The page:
It wakes you up, in a different way.
Backcountry also has a side effect of sharpening the connections between the people you choose to surround yourself with. Over the years, these trips have built the bedrock on which my relationship with my brother is built. We don’t necessarily speak more on these trips, but it seems that the mix of experiences naturally forms a flexible glue that holds us together. Often, we spend the day watching each other's back view, a refreshing break from the constant "in your face" interactions we have day-to-day.
On a week-long kayak trip through the San Juan islands in Washington a few summers ago, we sat around a campfire and made brownies, then washed the dishes in the ocean and slept on a tarp beneath stars undimmed by city lights. We didn't have our phones, and I took a picture of the sunrise with a dew-soaked disposable camera. In the morning, we paddled out to a rock where seals liked to rest and watched them wake up. On tiny, three-acre Blind Island, having company to laugh and eat with seemed like the most important thing we had packed in our boats.
Off the Golden Ring in Iceland, where the weather was, more often than not, below-freezing, we trekked with only GPS coordinates through rain and mud to reach Brúarfoss. I saw with fresh eyes how water could fall into itself, the small waterfalls running into a deep chasm of blue raspberry. My brother fell into the water and pulled my father and I with him. Our boots and coats were marinated in the deep blue water the next morning.
Along the West Coast, in Redwoods National Park, we followed Carruthers Cove trail, an old skid road, down through alders and berries to a beach. We slipped on some steep grades, but ultimately made it safely onto the shore, where we encountered a herd of elk grazing in the distance, one with large, almost coral-like antlers.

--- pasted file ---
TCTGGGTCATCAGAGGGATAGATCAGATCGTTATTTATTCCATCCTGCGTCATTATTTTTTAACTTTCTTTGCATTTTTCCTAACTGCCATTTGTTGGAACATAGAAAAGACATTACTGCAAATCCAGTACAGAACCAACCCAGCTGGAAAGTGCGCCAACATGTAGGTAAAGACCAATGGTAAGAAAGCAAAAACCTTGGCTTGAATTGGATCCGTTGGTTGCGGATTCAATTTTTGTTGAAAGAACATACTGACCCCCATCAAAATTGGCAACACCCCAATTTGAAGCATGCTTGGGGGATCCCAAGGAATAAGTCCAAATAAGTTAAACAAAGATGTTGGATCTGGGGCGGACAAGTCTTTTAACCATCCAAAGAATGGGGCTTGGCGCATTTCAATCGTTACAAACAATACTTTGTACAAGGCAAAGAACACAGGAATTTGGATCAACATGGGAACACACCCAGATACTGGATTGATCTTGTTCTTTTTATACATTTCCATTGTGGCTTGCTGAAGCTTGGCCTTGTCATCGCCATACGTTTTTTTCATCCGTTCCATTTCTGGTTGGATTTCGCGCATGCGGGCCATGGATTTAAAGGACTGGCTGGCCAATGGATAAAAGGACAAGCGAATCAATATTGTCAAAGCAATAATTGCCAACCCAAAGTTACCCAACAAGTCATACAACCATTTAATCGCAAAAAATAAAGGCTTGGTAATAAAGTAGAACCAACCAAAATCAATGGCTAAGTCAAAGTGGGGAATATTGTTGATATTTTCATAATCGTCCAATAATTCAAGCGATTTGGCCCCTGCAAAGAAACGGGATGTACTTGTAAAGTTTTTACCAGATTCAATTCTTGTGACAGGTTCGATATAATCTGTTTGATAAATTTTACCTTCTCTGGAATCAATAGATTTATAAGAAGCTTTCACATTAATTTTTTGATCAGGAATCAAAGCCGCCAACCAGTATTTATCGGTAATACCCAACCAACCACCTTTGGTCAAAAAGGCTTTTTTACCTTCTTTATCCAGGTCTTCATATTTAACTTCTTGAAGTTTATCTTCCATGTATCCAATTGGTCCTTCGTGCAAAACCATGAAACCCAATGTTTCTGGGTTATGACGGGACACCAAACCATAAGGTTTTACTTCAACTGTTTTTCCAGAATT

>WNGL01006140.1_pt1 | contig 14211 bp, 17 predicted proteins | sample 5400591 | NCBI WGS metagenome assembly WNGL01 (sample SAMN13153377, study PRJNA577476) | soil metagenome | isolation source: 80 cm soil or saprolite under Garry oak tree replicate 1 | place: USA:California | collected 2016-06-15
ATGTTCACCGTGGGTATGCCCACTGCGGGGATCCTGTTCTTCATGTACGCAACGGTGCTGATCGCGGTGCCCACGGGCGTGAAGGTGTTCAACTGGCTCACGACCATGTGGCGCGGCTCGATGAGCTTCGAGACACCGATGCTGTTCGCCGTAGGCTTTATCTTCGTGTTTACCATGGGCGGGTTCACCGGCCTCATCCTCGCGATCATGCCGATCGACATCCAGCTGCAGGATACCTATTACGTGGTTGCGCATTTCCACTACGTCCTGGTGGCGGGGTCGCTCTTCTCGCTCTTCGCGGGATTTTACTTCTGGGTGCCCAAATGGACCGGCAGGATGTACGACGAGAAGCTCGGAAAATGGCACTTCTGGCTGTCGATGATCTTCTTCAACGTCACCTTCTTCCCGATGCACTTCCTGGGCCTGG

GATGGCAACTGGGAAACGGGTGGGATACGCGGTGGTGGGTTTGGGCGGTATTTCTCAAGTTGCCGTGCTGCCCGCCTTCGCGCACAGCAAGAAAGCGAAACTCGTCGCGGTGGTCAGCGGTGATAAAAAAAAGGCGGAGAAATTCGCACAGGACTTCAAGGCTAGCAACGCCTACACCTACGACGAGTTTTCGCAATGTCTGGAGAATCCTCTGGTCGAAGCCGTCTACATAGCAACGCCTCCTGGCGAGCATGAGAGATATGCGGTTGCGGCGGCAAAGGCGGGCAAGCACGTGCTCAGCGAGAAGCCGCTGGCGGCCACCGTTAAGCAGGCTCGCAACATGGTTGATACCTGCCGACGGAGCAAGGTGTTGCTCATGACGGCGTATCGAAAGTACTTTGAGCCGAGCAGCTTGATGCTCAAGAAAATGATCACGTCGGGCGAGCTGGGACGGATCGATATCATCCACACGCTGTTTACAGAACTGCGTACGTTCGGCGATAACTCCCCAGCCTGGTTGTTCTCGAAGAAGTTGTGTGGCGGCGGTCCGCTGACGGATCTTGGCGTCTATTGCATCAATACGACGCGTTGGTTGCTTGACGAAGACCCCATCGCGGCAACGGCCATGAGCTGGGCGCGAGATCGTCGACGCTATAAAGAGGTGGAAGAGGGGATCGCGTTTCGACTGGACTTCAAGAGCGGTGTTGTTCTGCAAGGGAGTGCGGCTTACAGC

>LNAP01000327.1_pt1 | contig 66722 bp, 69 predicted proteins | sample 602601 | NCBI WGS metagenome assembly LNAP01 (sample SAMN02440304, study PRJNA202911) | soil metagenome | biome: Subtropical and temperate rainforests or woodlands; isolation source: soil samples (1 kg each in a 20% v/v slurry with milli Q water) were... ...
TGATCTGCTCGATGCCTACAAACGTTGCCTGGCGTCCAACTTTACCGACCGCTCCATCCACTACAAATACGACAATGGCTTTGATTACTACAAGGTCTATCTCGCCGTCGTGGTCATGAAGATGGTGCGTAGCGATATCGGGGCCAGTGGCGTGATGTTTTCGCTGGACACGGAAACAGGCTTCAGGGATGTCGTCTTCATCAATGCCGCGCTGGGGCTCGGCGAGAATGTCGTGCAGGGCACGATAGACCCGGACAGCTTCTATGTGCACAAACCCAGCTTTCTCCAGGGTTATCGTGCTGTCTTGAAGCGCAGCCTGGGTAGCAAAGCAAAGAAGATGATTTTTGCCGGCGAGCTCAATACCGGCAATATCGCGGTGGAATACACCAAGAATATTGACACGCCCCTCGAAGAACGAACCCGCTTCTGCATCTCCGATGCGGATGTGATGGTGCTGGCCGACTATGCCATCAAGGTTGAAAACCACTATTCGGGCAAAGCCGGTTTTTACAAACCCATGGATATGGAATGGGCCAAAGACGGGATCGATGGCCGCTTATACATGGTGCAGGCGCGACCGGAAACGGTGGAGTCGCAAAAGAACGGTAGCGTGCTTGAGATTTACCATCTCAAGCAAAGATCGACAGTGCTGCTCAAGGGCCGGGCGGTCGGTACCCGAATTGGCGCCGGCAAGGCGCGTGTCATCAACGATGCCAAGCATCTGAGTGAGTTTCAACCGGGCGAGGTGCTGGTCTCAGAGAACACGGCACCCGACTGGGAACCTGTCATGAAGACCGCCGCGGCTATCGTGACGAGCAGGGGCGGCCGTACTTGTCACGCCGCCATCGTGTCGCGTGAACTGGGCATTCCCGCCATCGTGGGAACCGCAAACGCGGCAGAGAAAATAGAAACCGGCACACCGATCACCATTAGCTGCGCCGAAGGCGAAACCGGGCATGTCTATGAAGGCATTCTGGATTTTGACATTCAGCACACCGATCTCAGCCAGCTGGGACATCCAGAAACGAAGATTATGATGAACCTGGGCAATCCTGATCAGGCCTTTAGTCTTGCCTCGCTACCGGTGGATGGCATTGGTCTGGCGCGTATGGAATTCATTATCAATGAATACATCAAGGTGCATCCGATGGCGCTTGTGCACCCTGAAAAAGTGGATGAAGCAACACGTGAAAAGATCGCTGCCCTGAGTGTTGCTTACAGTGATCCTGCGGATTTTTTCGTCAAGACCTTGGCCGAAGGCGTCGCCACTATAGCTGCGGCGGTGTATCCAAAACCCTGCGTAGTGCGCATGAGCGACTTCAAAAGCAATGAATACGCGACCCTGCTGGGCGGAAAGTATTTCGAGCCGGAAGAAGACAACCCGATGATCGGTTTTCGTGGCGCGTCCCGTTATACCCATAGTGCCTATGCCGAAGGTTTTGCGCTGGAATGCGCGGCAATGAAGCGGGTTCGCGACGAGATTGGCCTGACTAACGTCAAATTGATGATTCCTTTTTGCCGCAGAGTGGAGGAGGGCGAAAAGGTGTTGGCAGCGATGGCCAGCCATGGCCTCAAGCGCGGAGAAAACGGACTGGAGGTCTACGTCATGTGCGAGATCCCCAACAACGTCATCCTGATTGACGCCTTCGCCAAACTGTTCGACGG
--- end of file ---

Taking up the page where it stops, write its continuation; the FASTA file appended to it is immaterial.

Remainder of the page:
When we returned to Grand Canyon National Park, we rafted down the Colorado River to reach Elves Chasm, a hidden little canyon off the river, where the warm red rocks are covered in emerald green moss and constantly bathed in glassy water.
These destinations may not be easy to get to — and my brother has always been vocal about this as we struggle to climb up a hill or slip on loose footing — but that’s only led to an extension of the cellphone theory: the colors always seem to be more vivid if an expedition draws a little blood first.
If many aspects of this country upset me these days, the one thing that I have always appreciated is the ease with which I could vanish into its wilderness, how many hidden gems there are to find and explore. With the noise and clamor that afflict us every day, this kind of remoteness is now more precious and fragile than ever. Our planet is so crowded that we spend all our days trying to get somewhere, brushing by strangers on the streets, rushing to the next errand. But in the wilderness, deep in the national parks, I have found that I can surrender myself to what Gretel Ehrlich called the “absolute indifference” of nature. Out there, where there is nothing, we fill up the emptiness with experiences and stories.
This piece was also published in The Choate News, on January 20, 2017.